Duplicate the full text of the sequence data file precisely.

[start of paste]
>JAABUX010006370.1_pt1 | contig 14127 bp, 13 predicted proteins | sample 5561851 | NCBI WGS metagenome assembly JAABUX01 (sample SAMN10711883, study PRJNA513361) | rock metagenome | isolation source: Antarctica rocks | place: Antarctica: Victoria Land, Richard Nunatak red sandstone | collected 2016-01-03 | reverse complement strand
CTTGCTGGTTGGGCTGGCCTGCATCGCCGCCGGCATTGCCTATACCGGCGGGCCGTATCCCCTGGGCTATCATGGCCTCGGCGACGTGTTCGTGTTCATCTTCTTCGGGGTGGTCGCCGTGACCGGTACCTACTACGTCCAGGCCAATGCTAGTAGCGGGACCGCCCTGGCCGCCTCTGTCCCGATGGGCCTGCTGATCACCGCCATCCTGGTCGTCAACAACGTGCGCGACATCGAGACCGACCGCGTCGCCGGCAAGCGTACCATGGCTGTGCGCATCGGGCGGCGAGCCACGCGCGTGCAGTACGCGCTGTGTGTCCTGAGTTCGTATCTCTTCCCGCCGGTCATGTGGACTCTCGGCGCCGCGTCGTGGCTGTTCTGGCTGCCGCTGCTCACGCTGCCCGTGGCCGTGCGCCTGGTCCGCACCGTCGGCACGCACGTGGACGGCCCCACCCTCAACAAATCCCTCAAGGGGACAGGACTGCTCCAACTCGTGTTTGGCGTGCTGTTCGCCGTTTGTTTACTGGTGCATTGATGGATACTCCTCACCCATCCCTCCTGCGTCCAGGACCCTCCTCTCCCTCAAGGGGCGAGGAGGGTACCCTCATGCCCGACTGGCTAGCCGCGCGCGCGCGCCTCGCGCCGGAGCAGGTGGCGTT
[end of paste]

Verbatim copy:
>JAABUX010006370.1_pt1 | contig 14127 bp, 13 predicted proteins | sample 5561851 | NCBI WGS metagenome assembly JAABUX01 (sample SAMN10711883, study PRJNA513361) | rock metagenome | isolation source: Antarctica rocks | place: Antarctica: Victoria Land, Richard Nunatak red sandstone | collected 2016-01-03 | reverse complement strand
CTTGCTGGTTGGGCTGGCCTGCATCGCCGCCGGCATTGCCTATACCGGCGGGCCGTATCCCCTGGGCTATCATGGCCTCGGCGACGTGTTCGTGTTCATCTTCTTCGGGGTGGTCGCCGTGACCGGTACCTACTACGTCCAGGCCAATGCTAGTAGCGGGACCGCCCTGGCCGCCTCTGTCCCGATGGGCCTGCTGATCACCGCCATCCTGGTCGTCAACAACGTGCGCGACATCGAGACCGACCGCGTCGCCGGCAAGCGTACCATGGCTGTGCGCATCGGGCGGCGAGCCACGCGCGTGCAGTACGCGCTGTGTGTCCTGAGTTCGTATCTCTTCCCGCCGGTCATGTGGACTCTCGGCGCCGCGTCGTGGCTGTTCTGGCTGCCGCTGCTCACGCTGCCCGTGGCCGTGCGCCTGGTCCGCACCGTCGGCACGCACGTGGACGGCCCCACCCTCAACAAATCCCTCAAGGGGACAGGACTGCTCCAACTCGTGTTTGGCGTGCTGTTCGCCGTTTGTTTACTGGTGCATTGATGGATACTCCTCACCCATCCCTCCTGCGTCCAGGACCCTCCTCTCCCTCAAGGGGCGAGGAGGGTACCCTCATGCCCGACTGGCTAGCCGCGCGCGCGCGCCTCGCGCCGGAGCAGGTGGCGTT